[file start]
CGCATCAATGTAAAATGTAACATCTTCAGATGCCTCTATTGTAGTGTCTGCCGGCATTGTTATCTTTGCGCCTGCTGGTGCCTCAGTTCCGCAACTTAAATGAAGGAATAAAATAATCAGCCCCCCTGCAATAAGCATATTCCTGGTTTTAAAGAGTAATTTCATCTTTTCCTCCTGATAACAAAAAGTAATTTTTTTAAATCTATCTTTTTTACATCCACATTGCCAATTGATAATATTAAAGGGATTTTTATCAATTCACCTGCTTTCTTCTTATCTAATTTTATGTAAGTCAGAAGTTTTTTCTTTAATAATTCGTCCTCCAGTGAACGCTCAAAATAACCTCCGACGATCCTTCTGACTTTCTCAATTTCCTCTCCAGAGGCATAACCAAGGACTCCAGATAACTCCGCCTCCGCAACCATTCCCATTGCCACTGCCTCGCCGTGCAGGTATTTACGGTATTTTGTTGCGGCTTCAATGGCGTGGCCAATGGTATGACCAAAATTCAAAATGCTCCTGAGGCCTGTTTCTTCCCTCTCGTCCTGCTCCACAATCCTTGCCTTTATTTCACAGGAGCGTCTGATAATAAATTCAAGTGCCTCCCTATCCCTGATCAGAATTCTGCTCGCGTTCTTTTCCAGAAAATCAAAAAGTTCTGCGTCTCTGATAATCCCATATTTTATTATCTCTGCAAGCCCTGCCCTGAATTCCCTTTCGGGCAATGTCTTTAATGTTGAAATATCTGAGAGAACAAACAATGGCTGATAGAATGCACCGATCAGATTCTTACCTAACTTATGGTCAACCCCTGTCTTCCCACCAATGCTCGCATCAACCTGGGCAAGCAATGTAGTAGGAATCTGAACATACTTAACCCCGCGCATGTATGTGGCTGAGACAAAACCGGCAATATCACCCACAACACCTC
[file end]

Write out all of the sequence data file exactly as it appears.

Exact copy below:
CGCATCAATGTAAAATGTAACATCTTCAGATGCCTCTATTGTAGTGTCTGCCGGCATTGTTATCTTTGCGCCTGCTGGTGCCTCAGTTCCGCAACTTAAATGAAGGAATAAAATAATCAGCCCCCCTGCAATAAGCATATTCCTGGTTTTAAAGAGTAATTTCATCTTTTCCTCCTGATAACAAAAAGTAATTTTTTTAAATCTATCTTTTTTACATCCACATTGCCAATTGATAATATTAAAGGGATTTTTATCAATTCACCTGCTTTCTTCTTATCTAATTTTATGTAAGTCAGAAGTTTTTTCTTTAATAATTCGTCCTCCAGTGAACGCTCAAAATAACCTCCGACGATCCTTCTGACTTTCTCAATTTCCTCTCCAGAGGCATAACCAAGGACTCCAGATAACTCCGCCTCCGCAACCATTCCCATTGCCACTGCCTCGCCGTGCAGGTATTTACGGTATTTTGTTGCGGCTTCAATGGCGTGGCCAATGGTATGACCAAAATTCAAAATGCTCCTGAGGCCTGTTTCTTCCCTCTCGTCCTGCTCCACAATCCTTGCCTTTATTTCACAGGAGCGTCTGATAATAAATTCAAGTGCCTCCCTATCCCTGATCAGAATTCTGCTCGCGTTCTTTTCCAGAAAATCAAAAAGTTCTGCGTCTCTGATAATCCCATATTTTATTATCTCTGCAAGCCCTGCCCTGAATTCCCTTTCGGGCAATGTCTTTAATGTTGAAATATCTGAGAGAACAAACAATGGCTGATAGAATGCACCGATCAGATTCTTACCTAACTTATGGTCAACCCCTGTCTTCCCACCAATGCTCGCATCAACCTGGGCAAGCAATGTAGTAGGAATCTGAACATACTTAACCCCGCGCATGTATGTGGCTGAGACAAAACCGGCAATATCACCCACAACACCTC